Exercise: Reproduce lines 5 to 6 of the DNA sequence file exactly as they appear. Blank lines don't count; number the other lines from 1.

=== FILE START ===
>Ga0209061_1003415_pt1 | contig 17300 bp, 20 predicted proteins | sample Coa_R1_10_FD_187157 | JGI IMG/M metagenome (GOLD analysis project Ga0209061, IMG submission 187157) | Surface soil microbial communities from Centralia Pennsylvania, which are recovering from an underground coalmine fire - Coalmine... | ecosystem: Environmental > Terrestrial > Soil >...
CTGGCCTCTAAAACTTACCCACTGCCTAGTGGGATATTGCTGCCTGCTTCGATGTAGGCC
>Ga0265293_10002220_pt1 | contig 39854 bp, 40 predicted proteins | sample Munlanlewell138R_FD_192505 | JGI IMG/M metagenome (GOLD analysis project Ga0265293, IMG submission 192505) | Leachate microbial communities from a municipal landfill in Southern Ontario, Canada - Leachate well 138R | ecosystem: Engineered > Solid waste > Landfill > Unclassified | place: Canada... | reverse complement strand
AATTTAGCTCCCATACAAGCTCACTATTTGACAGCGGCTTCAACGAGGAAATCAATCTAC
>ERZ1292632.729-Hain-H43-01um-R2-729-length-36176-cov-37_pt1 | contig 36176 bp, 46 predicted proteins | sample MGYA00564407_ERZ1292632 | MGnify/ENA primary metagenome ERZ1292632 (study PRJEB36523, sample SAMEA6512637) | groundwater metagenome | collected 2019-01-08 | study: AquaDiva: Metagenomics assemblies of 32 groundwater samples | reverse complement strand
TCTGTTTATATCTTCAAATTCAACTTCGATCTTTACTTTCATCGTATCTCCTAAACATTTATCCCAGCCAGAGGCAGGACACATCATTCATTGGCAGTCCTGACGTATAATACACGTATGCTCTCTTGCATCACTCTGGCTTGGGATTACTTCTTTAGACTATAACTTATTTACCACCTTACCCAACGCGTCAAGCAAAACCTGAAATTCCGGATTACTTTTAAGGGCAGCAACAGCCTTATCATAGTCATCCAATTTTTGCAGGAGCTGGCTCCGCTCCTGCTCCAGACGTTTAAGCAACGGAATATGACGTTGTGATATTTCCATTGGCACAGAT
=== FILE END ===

>ERZ1292632.729-Hain-H43-01um-R2-729-length-36176-cov-37_pt1 | contig 36176 bp, 46 predicted proteins | sample MGYA00564407_ERZ1292632 | MGnify/ENA primary metagenome ERZ1292632 (study PRJEB36523, sample SAMEA6512637) | groundwater metagenome | collected 2019-01-08 | study: AquaDiva: Metagenomics assemblies of 32 groundwater samples | reverse complement strand
TCTGTTTATATCTTCAAATTCAACTTCGATCTTTACTTTCATCGTATCTCCTAAACATTTATCCCAGCCAGAGGCAGGACACATCATTCATTGGCAGTCCTGACGTATAATACACGTATGCTCTCTTGCATCACTCTGGCTTGGGATTACTTCTTTAGACTATAACTTATTTACCACCTTACCCAACGCGTCAAGCAAAACCTGAAATTCCGGATTACTTTTAAGGGCAGCAACAGCCTTATCATAGTCATCCAATTTTTGCAGGAGCTGGCTCCGCTCCTGCTCCAGACGTTTAAGCAACGGAATATGACGTTGTGATATTTCCATTGGCACAGAT